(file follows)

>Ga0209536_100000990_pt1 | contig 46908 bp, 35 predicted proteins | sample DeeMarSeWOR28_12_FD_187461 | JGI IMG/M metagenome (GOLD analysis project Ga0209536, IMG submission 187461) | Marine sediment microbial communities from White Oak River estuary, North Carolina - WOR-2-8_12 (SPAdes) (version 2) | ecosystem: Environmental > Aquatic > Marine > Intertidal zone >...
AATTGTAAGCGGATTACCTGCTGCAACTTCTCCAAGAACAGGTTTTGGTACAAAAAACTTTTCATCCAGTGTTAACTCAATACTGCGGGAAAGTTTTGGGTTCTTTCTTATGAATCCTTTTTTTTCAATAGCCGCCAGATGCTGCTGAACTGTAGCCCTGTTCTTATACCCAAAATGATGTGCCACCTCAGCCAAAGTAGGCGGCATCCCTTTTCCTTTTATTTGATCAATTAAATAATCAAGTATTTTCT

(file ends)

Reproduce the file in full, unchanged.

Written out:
>Ga0209536_100000990_pt1 | contig 46908 bp, 35 predicted proteins | sample DeeMarSeWOR28_12_FD_187461 | JGI IMG/M metagenome (GOLD analysis project Ga0209536, IMG submission 187461) | Marine sediment microbial communities from White Oak River estuary, North Carolina - WOR-2-8_12 (SPAdes) (version 2) | ecosystem: Environmental > Aquatic > Marine > Intertidal zone >...
AATTGTAAGCGGATTACCTGCTGCAACTTCTCCAAGAACAGGTTTTGGTACAAAAAACTTTTCATCCAGTGTTAACTCAATACTGCGGGAAAGTTTTGGGTTCTTTCTTATGAATCCTTTTTTTTCAATAGCCGCCAGATGCTGCTGAACTGTAGCCCTGTTCTTATACCCAAAATGATGTGCCACCTCAGCCAAAGTAGGCGGCATCCCTTTTCCTTTTATTTGATCAATTAAATAATCAAGTATTTTCT